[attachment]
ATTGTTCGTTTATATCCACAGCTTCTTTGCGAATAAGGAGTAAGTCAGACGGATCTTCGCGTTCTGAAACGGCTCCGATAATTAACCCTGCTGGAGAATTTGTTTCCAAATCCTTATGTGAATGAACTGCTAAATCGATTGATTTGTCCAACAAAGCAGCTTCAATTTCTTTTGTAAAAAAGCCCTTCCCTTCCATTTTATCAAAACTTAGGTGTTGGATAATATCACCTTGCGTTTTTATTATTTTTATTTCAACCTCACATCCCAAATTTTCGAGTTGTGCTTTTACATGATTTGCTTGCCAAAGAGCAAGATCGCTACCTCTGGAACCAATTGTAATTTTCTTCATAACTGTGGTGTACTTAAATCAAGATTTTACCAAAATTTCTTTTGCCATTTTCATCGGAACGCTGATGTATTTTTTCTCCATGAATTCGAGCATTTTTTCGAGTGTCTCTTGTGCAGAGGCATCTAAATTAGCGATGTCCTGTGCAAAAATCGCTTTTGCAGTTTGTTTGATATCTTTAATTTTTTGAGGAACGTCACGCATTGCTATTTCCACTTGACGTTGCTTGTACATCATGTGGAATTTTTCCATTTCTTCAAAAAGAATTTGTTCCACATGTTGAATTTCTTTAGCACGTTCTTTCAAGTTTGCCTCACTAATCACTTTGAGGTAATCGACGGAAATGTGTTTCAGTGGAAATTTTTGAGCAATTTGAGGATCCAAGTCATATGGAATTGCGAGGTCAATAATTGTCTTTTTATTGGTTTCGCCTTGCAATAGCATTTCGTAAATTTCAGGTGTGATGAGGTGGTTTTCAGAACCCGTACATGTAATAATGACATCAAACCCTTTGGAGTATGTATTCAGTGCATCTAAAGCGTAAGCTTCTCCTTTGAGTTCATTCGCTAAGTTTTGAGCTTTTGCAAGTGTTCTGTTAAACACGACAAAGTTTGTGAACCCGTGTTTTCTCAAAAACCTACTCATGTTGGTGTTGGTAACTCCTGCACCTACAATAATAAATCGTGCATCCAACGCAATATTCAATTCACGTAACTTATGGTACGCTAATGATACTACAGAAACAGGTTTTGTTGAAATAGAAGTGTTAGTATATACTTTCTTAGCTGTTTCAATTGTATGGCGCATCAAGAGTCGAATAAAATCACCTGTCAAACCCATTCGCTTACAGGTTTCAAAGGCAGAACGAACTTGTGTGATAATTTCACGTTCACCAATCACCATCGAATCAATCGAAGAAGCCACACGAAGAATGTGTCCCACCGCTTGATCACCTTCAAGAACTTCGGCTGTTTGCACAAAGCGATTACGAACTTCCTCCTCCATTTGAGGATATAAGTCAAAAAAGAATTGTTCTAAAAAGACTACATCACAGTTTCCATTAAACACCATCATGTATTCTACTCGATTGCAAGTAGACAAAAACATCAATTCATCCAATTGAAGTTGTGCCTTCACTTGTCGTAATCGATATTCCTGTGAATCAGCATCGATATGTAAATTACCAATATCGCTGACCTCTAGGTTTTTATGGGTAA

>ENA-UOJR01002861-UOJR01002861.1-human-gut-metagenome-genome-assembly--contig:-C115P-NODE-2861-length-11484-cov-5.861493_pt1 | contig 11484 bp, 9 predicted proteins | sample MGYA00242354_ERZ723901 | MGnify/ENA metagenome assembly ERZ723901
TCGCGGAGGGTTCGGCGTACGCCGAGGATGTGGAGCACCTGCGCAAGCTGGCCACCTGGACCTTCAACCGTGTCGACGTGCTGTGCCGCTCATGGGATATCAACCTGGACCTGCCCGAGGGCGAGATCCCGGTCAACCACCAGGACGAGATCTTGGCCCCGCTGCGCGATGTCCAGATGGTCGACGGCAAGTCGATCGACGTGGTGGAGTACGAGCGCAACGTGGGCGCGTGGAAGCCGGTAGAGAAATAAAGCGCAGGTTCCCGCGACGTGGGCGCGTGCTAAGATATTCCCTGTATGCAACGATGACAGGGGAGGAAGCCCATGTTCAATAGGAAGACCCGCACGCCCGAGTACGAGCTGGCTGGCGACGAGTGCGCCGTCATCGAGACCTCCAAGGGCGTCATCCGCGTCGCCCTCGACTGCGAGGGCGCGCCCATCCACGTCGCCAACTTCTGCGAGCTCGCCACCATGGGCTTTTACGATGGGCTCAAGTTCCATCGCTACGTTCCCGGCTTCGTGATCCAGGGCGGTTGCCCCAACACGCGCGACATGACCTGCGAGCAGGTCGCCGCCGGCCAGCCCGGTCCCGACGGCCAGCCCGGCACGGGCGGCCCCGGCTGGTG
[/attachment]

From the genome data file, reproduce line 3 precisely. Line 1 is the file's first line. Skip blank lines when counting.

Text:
TCGCGGAGGGTTCGGCGTACGCCGAGGATGTGGAGCACCTGCGCAAGCTGGCCACCTGGACCTTCAACCGTGTCGACGTGCTGTGCCGCTCATGGGATATCAACCTGGACCTGCCCGAGGGCGAGATCCCGGTCAACCACCAGGACGAGATCTTGGCCCCGCTGCGCGATGTCCAGATGGTCGACGGCAAGTCGATCGACGTGGTGGAGTACGAGCGCAACGTGGGCGCGTGGAAGCCGGTAGAGAAATAAAGCGCAGGTTCCCGCGACGTGGGCGCGTGCTAAGATATTCCCTGTATGCAACGATGACAGGGGAGGAAGCCCATGTTCAATAGGAAGACCCGCACGCCCGAGTACGAGCTGGCTGGCGACGAGTGCGCCGTCATCGAGACCTCCAAGGGCGTCATCCGCGTCGCCCTCGACTGCGAGGGCGCGCCCATCCACGTCGCCAACTTCTGCGAGCTCGCCACCATGGGCTTTTACGATGGGCTCAAGTTCCATCGCTACGTTCCCGGCTTCGTGATCCAGGGCGGTTGCCCCAACACGCGCGACATGACCTGCGAGCAGGTCGCCGCCGGCCAGCCCGGTCCCGACGGCCAGCCCGGCACGGGCGGCCCCGGCTGGTG